An up-close view of bacterial 'motors'
Over millennia, bacteria have evolved a variety of specialized mechanisms to move themselves through their particular environments.

CRF physicians and fellows to present abstracts at ACC.16
Physicians and fellows from the Cardiovascular Research Foundation will be presenting abstracts at the American College of Cardiology 65th Annual Scientific Session taking place April 2-4, 2016, at McCormick Place in Chicago, Ill.

Perfecting a viral pack mule
In a new study, researchers at The Scripps Research Institute report that, based on its structure, a hollowed-out version of the cowpea mosaic virus, a plant pathogen that can be modified to aid in tumor detection and chemotherapy, could also be effective in human therapies.

One crop breeding cycle from starvation
Global population growth, urbanization, and a changing climate mean staple food crops will need to achieve much higher yields in the near future.

Ant antennae provide vital ID information: Study
University of Melbourne scientists have shone a new light into the complexities of ant communication, with the discovery that ants not only pick up information through their antennae, but also use them to convey social signals.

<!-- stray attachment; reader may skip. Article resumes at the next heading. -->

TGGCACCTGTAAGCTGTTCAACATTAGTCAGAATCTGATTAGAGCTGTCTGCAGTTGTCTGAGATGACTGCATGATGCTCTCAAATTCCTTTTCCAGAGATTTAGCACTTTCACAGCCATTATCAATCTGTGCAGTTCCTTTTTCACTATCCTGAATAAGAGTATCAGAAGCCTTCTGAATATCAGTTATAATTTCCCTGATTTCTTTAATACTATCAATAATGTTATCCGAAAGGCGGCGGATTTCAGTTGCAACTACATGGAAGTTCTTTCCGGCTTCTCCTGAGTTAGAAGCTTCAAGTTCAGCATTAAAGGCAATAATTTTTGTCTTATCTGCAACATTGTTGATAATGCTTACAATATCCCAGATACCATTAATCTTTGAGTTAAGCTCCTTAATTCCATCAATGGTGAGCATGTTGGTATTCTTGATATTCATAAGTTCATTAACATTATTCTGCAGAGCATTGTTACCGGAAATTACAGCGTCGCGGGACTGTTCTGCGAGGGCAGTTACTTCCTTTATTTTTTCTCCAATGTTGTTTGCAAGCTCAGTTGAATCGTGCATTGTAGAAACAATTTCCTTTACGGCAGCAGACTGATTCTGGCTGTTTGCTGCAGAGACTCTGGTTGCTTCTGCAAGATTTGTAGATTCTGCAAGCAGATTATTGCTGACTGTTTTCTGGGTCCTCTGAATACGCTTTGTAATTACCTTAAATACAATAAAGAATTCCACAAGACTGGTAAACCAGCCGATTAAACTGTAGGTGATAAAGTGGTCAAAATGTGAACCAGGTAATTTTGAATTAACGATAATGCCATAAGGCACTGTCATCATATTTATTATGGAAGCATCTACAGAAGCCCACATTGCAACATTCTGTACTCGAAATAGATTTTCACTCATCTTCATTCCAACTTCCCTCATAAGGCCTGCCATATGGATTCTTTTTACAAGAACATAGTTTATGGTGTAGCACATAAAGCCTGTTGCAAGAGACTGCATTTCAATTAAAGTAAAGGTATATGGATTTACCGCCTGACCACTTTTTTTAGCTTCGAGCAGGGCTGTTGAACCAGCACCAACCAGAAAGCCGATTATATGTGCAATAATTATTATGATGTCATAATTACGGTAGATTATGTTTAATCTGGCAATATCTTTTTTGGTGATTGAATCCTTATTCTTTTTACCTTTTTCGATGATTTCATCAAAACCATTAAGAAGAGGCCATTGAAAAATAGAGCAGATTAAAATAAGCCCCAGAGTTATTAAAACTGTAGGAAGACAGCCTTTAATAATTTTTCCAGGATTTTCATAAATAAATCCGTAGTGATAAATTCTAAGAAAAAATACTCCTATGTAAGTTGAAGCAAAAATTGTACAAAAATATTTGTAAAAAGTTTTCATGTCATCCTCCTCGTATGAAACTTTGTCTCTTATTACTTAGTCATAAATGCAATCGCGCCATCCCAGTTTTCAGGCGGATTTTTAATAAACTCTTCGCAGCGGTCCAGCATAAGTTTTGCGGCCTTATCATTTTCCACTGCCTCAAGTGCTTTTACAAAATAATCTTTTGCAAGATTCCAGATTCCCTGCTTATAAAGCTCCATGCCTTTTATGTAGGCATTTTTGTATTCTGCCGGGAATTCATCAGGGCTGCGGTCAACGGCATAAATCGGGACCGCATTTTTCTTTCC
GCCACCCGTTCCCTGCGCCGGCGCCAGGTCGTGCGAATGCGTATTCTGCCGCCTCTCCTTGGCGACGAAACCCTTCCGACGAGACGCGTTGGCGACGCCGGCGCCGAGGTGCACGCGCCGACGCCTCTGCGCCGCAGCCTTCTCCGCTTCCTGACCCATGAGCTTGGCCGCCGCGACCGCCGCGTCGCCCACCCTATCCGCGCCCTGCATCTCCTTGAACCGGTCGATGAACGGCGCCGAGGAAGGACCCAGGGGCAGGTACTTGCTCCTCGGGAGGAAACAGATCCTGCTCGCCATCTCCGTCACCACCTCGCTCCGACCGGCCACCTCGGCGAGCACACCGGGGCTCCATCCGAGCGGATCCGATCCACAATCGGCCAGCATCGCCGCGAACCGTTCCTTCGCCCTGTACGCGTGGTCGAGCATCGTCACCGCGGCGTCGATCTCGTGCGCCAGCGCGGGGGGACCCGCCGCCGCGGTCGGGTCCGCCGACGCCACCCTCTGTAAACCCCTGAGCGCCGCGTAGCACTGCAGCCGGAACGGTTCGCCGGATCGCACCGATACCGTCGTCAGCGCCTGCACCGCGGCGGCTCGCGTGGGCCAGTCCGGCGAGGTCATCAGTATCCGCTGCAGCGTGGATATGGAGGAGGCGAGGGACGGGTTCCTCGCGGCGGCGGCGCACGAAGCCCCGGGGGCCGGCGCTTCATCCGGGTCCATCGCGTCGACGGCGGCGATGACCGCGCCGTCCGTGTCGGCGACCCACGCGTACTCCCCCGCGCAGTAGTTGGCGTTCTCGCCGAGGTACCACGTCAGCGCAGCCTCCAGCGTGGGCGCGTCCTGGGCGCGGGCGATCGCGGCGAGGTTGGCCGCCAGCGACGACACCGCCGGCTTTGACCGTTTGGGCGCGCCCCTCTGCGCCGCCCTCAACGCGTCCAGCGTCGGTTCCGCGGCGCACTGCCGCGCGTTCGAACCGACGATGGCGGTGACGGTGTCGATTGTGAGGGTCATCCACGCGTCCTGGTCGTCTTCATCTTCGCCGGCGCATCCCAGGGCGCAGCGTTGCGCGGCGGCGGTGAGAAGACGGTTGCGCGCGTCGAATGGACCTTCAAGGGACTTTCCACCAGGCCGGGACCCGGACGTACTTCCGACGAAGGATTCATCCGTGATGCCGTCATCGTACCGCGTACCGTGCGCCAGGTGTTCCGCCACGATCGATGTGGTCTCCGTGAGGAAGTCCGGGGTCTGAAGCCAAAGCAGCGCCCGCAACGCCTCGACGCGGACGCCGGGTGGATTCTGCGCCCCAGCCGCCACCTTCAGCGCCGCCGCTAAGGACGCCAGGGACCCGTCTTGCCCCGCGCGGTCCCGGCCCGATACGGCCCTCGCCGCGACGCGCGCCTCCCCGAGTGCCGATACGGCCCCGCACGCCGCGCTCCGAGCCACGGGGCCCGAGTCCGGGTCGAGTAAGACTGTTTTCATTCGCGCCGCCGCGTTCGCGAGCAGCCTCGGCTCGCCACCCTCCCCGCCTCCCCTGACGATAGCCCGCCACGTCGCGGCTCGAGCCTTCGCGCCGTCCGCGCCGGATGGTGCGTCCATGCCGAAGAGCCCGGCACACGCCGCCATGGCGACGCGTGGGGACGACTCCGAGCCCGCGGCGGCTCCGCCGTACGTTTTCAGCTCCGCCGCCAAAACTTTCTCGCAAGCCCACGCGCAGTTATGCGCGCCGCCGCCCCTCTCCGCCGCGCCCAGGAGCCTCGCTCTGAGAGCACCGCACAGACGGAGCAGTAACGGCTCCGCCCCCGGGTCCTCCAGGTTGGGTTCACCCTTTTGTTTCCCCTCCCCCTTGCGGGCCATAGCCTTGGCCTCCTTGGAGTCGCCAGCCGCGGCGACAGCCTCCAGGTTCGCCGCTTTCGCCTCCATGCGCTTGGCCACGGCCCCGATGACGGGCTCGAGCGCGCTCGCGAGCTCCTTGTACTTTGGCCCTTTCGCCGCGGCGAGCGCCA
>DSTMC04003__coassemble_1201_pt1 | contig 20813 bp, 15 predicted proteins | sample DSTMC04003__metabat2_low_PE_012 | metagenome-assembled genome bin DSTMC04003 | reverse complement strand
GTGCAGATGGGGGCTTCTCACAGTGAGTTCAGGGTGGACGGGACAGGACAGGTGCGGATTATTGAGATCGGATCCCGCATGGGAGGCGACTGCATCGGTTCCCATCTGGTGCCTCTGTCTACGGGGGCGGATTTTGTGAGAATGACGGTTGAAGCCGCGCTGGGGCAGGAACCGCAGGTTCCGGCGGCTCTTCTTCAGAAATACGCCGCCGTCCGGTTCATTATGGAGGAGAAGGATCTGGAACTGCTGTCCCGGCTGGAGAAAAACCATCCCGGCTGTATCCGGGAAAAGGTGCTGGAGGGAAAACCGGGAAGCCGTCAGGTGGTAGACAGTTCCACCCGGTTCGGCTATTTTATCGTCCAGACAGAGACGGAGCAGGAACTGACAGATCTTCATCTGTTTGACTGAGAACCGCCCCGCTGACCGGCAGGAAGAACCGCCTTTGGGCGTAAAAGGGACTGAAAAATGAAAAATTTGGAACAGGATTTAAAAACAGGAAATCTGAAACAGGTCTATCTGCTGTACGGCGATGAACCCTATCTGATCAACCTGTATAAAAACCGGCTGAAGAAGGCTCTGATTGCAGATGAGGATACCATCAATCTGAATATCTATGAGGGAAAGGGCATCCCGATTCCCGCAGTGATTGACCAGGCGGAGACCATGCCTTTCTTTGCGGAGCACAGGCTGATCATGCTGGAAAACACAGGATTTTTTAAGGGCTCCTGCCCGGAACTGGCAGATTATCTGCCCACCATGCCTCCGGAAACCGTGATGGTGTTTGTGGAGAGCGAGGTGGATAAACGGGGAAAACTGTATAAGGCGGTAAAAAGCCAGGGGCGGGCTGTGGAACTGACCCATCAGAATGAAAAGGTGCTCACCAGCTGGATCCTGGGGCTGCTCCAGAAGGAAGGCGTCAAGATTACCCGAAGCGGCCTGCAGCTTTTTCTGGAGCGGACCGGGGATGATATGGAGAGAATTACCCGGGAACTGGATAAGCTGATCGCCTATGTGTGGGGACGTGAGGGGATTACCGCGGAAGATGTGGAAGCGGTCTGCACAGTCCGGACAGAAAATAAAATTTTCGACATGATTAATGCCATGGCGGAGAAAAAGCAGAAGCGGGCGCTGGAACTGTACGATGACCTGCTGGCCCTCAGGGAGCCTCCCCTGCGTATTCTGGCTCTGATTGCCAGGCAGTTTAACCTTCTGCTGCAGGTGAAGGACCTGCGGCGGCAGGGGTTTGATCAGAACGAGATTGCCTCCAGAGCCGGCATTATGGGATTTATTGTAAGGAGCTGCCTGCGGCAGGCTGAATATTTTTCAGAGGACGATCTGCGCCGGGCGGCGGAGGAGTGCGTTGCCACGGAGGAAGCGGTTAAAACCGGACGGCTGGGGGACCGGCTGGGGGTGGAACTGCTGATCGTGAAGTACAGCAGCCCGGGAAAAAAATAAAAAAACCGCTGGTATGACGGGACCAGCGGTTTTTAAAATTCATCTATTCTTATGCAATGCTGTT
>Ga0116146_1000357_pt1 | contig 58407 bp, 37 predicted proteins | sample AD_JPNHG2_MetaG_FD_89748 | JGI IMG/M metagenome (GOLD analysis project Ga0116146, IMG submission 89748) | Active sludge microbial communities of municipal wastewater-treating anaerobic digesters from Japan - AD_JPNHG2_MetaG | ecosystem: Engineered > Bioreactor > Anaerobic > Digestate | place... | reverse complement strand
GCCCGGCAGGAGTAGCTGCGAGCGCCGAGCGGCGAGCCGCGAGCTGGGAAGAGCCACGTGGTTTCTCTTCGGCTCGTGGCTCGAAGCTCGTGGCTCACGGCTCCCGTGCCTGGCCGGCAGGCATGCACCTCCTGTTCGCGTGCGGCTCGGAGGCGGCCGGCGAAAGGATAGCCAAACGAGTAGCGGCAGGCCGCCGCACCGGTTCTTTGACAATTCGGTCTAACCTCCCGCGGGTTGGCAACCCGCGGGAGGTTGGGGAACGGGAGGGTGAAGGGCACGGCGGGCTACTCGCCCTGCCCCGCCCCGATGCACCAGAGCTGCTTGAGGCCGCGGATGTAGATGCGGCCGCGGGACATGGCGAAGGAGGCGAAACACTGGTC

Unravelling a geological mystery using lasers from space
New research, published in the journal Sedimentary Geology, suggests that drumlins and megaridges are all part of a single family of landforms formed by erosion.

Yearly cost of US premature births linked to air pollution: $4.33 billion
The annual economic cost of the nearly 16,000 premature births linked to air pollution in the United States has reached $4.33 billion, according to a report by scientists at NYU Langone Medical Center.